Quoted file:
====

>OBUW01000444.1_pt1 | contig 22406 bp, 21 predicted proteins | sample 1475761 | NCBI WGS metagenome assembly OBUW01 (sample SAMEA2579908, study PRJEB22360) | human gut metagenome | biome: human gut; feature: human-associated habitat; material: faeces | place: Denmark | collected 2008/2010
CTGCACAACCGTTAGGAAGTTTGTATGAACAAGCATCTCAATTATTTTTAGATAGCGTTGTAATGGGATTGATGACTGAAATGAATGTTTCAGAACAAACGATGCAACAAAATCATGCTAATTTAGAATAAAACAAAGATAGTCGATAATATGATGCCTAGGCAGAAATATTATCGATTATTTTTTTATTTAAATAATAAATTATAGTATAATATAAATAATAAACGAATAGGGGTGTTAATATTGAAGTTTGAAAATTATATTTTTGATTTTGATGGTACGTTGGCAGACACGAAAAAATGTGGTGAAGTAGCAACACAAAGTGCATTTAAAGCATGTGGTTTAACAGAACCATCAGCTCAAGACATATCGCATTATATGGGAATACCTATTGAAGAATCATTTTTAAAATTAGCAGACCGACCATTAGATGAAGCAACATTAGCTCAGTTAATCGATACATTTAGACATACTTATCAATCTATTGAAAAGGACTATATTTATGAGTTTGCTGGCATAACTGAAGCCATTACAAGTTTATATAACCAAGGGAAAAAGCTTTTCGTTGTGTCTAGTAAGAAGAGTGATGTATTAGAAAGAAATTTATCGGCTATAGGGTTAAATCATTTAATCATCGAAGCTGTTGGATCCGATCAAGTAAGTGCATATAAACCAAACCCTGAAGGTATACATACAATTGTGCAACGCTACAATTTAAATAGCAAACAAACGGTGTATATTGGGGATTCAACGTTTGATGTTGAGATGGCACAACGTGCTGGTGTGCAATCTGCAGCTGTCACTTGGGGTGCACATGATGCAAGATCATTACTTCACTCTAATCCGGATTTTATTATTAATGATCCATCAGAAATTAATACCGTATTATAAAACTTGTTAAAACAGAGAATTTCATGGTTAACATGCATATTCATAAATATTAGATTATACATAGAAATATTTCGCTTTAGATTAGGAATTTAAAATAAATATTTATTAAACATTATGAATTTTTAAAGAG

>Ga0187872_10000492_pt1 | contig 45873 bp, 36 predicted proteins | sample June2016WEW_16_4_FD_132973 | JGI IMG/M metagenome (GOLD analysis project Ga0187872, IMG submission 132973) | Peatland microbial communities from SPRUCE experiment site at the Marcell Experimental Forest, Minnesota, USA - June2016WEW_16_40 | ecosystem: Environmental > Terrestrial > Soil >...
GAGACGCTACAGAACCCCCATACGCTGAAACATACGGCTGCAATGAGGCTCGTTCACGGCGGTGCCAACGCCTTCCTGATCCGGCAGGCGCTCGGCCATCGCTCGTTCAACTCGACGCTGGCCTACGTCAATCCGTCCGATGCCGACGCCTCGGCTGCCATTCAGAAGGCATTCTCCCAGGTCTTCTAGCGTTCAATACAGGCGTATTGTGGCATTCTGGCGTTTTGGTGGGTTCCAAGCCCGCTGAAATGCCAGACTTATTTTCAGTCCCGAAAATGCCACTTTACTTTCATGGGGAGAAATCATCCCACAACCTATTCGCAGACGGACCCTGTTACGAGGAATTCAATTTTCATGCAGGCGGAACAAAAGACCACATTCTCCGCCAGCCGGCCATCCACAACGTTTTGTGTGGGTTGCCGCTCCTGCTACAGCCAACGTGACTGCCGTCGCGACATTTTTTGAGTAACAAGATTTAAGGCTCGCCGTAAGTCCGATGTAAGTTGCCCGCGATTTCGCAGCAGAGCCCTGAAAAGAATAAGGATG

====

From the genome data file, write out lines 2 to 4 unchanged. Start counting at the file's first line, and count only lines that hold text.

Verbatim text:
CTGCACAACCGTTAGGAAGTTTGTATGAACAAGCATCTCAATTATTTTTAGATAGCGTTGTAATGGGATTGATGACTGAAATGAATGTTTCAGAACAAACGATGCAACAAAATCATGCTAATTTAGAATAAAACAAAGATAGTCGATAATATGATGCCTAGGCAGAAATATTATCGATTATTTTTTTATTTAAATAATAAATTATAGTATAATATAAATAATAAACGAATAGGGGTGTTAATATTGAAGTTTGAAAATTATATTTTTGATTTTGATGGTACGTTGGCAGACACGAAAAAATGTGGTGAAGTAGCAACACAAAGTGCATTTAAAGCATGTGGTTTAACAGAACCATCAGCTCAAGACATATCGCATTATATGGGAATACCTATTGAAGAATCATTTTTAAAATTAGCAGACCGACCATTAGATGAAGCAACATTAGCTCAGTTAATCGATACATTTAGACATACTTATCAATCTATTGAAAAGGACTATATTTATGAGTTTGCTGGCATAACTGAAGCCATTACAAGTTTATATAACCAAGGGAAAAAGCTTTTCGTTGTGTCTAGTAAGAAGAGTGATGTATTAGAAAGAAATTTATCGGCTATAGGGTTAAATCATTTAATCATCGAAGCTGTTGGATCCGATCAAGTAAGTGCATATAAACCAAACCCTGAAGGTATACATACAATTGTGCAACGCTACAATTTAAATAGCAAACAAACGGTGTATATTGGGGATTCAACGTTTGATGTTGAGATGGCACAACGTGCTGGTGTGCAATCTGCAGCTGTCACTTGGGGTGCACATGATGCAAGATCATTACTTCACTCTAATCCGGATTTTATTATTAATGATCCATCAGAAATTAATACCGTATTATAAAACTTGTTAAAACAGAGAATTTCATGGTTAACATGCATATTCATAAATATTAGATTATACATAGAAATATTTCGCTTTAGATTAGGAATTTAAAATAAATATTTATTAAACATTATGAATTTTTAAAGAG

>Ga0187872_10000492_pt1 | contig 45873 bp, 36 predicted proteins | sample June2016WEW_16_4_FD_132973 | JGI IMG/M metagenome (GOLD analysis project Ga0187872, IMG submission 132973) | Peatland microbial communities from SPRUCE experiment site at the Marcell Experimental Forest, Minnesota, USA - June2016WEW_16_40 | ecosystem: Environmental > Terrestrial > Soil >...
GAGACGCTACAGAACCCCCATACGCTGAAACATACGGCTGCAATGAGGCTCGTTCACGGCGGTGCCAACGCCTTCCTGATCCGGCAGGCGCTCGGCCATCGCTCGTTCAACTCGACGCTGGCCTACGTCAATCCGTCCGATGCCGACGCCTCGGCTGCCATTCAGAAGGCATTCTCCCAGGTCTTCTAGCGTTCAATACAGGCGTATTGTGGCATTCTGGCGTTTTGGTGGGTTCCAAGCCCGCTGAAATGCCAGACTTATTTTCAGTCCCGAAAATGCCACTTTACTTTCATGGGGAGAAATCATCCCACAACCTATTCGCAGACGGACCCTGTTACGAGGAATTCAATTTTCATGCAGGCGGAACAAAAGACCACATTCTCCGCCAGCCGGCCATCCACAACGTTTTGTGTGGGTTGCCGCTCCTGCTACAGCCAACGTGACTGCCGTCGCGACATTTTTTGAGTAACAAGATTTAAGGCTCGCCGTAAGTCCGATGTAAGTTGCCCGCGATTTCGCAGCAGAGCCCTGAAAAGAATAAGGATG